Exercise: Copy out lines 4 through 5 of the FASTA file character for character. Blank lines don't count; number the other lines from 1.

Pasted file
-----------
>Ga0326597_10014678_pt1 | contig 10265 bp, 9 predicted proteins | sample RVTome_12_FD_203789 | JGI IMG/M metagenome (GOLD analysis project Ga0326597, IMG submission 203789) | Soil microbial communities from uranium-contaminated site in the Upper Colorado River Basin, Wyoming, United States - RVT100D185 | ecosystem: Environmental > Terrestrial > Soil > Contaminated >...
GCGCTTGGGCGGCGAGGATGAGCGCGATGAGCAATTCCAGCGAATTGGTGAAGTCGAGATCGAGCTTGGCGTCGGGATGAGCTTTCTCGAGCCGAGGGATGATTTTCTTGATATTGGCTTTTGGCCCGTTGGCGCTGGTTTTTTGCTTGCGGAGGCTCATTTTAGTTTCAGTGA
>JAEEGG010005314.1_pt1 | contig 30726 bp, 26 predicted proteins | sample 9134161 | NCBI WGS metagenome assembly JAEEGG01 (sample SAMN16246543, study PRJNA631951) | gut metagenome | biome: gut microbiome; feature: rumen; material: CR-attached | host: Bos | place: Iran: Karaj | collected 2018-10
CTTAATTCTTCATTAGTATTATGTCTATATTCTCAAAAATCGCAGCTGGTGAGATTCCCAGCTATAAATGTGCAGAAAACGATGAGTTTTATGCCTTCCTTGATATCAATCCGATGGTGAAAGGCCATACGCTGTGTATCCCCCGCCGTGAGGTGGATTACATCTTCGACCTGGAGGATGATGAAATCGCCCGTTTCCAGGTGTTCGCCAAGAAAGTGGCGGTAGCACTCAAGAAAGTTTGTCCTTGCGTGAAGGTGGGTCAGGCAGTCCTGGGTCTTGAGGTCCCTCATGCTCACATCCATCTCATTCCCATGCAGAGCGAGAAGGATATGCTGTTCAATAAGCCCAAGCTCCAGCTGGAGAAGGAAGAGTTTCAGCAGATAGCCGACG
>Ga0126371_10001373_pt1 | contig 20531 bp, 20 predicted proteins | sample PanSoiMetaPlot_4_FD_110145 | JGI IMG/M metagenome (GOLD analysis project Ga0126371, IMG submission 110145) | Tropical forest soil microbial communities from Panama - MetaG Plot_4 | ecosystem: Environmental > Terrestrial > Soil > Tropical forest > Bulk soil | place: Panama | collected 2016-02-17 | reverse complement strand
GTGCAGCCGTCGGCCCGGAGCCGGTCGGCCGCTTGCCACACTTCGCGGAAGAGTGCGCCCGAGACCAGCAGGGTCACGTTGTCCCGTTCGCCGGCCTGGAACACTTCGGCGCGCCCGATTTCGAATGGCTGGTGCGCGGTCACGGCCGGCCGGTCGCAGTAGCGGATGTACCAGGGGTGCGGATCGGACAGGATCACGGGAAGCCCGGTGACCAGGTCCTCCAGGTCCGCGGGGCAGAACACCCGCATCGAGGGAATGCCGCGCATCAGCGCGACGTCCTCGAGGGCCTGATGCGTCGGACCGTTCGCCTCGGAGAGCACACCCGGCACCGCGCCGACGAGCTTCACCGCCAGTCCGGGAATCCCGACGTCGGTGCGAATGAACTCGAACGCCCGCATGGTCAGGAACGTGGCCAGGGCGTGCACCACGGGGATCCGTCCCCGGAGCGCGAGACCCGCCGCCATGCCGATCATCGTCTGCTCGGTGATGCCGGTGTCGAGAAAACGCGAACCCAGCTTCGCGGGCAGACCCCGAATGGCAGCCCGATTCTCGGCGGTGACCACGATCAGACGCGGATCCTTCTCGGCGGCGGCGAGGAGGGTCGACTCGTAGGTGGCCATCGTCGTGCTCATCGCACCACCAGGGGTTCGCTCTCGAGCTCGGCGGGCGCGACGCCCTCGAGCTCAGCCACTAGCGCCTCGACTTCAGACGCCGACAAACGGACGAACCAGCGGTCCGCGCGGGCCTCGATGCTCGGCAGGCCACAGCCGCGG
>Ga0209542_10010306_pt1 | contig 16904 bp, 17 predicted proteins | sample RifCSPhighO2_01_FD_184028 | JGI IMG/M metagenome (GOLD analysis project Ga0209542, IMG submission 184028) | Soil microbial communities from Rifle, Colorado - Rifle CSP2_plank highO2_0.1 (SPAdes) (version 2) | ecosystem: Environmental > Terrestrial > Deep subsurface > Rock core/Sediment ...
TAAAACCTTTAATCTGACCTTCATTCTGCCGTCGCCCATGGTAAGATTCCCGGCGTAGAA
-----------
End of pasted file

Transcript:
CTTAATTCTTCATTAGTATTATGTCTATATTCTCAAAAATCGCAGCTGGTGAGATTCCCAGCTATAAATGTGCAGAAAACGATGAGTTTTATGCCTTCCTTGATATCAATCCGATGGTGAAAGGCCATACGCTGTGTATCCCCCGCCGTGAGGTGGATTACATCTTCGACCTGGAGGATGATGAAATCGCCCGTTTCCAGGTGTTCGCCAAGAAAGTGGCGGTAGCACTCAAGAAAGTTTGTCCTTGCGTGAAGGTGGGTCAGGCAGTCCTGGGTCTTGAGGTCCCTCATGCTCACATCCATCTCATTCCCATGCAGAGCGAGAAGGATATGCTGTTCAATAAGCCCAAGCTCCAGCTGGAGAAGGAAGAGTTTCAGCAGATAGCCGACG
>Ga0126371_10001373_pt1 | contig 20531 bp, 20 predicted proteins | sample PanSoiMetaPlot_4_FD_110145 | JGI IMG/M metagenome (GOLD analysis project Ga0126371, IMG submission 110145) | Tropical forest soil microbial communities from Panama - MetaG Plot_4 | ecosystem: Environmental > Terrestrial > Soil > Tropical forest > Bulk soil | place: Panama | collected 2016-02-17 | reverse complement strand